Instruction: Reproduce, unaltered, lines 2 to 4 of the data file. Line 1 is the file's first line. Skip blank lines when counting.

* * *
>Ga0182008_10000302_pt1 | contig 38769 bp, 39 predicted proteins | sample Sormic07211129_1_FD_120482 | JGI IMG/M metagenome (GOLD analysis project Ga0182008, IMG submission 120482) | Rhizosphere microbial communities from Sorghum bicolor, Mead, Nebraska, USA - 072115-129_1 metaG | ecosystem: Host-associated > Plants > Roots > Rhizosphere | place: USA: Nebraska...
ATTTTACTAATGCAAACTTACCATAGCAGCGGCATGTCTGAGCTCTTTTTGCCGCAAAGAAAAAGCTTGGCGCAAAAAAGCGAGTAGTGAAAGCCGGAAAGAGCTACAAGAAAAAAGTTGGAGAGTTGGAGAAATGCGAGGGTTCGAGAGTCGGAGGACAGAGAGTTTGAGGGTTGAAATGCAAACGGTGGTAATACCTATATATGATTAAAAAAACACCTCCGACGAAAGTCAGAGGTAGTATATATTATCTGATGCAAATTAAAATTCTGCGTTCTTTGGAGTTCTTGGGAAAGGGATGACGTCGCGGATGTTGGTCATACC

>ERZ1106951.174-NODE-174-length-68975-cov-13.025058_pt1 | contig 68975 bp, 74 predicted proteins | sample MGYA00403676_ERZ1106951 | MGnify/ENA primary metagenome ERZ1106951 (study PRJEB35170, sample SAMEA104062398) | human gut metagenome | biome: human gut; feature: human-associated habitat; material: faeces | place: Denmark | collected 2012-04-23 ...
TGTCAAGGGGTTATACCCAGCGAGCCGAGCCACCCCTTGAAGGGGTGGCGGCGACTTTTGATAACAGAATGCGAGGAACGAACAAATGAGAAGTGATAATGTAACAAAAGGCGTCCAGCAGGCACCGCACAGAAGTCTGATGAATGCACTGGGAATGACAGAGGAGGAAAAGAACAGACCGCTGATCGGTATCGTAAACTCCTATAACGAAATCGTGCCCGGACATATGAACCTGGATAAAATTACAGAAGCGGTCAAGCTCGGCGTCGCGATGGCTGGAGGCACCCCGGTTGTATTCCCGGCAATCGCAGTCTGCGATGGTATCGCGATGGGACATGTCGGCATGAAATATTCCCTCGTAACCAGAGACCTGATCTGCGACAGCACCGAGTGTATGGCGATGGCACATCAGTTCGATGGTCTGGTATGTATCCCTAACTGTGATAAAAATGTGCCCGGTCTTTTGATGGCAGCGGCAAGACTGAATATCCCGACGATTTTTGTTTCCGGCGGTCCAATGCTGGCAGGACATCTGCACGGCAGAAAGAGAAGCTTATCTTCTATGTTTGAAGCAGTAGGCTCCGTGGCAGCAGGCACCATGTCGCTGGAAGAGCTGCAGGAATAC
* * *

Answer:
ATTTTACTAATGCAAACTTACCATAGCAGCGGCATGTCTGAGCTCTTTTTGCCGCAAAGAAAAAGCTTGGCGCAAAAAAGCGAGTAGTGAAAGCCGGAAAGAGCTACAAGAAAAAAGTTGGAGAGTTGGAGAAATGCGAGGGTTCGAGAGTCGGAGGACAGAGAGTTTGAGGGTTGAAATGCAAACGGTGGTAATACCTATATATGATTAAAAAAACACCTCCGACGAAAGTCAGAGGTAGTATATATTATCTGATGCAAATTAAAATTCTGCGTTCTTTGGAGTTCTTGGGAAAGGGATGACGTCGCGGATGTTGGTCATACC

>ERZ1106951.174-NODE-174-length-68975-cov-13.025058_pt1 | contig 68975 bp, 74 predicted proteins | sample MGYA00403676_ERZ1106951 | MGnify/ENA primary metagenome ERZ1106951 (study PRJEB35170, sample SAMEA104062398) | human gut metagenome | biome: human gut; feature: human-associated habitat; material: faeces | place: Denmark | collected 2012-04-23 ...
TGTCAAGGGGTTATACCCAGCGAGCCGAGCCACCCCTTGAAGGGGTGGCGGCGACTTTTGATAACAGAATGCGAGGAACGAACAAATGAGAAGTGATAATGTAACAAAAGGCGTCCAGCAGGCACCGCACAGAAGTCTGATGAATGCACTGGGAATGACAGAGGAGGAAAAGAACAGACCGCTGATCGGTATCGTAAACTCCTATAACGAAATCGTGCCCGGACATATGAACCTGGATAAAATTACAGAAGCGGTCAAGCTCGGCGTCGCGATGGCTGGAGGCACCCCGGTTGTATTCCCGGCAATCGCAGTCTGCGATGGTATCGCGATGGGACATGTCGGCATGAAATATTCCCTCGTAACCAGAGACCTGATCTGCGACAGCACCGAGTGTATGGCGATGGCACATCAGTTCGATGGTCTGGTATGTATCCCTAACTGTGATAAAAATGTGCCCGGTCTTTTGATGGCAGCGGCAAGACTGAATATCCCGACGATTTTTGTTTCCGGCGGTCCAATGCTGGCAGGACATCTGCACGGCAGAAAGAGAAGCTTATCTTCTATGTTTGAAGCAGTAGGCTCCGTGGCAGCAGGCACCATGTCGCTGGAAGAGCTGCAGGAATAC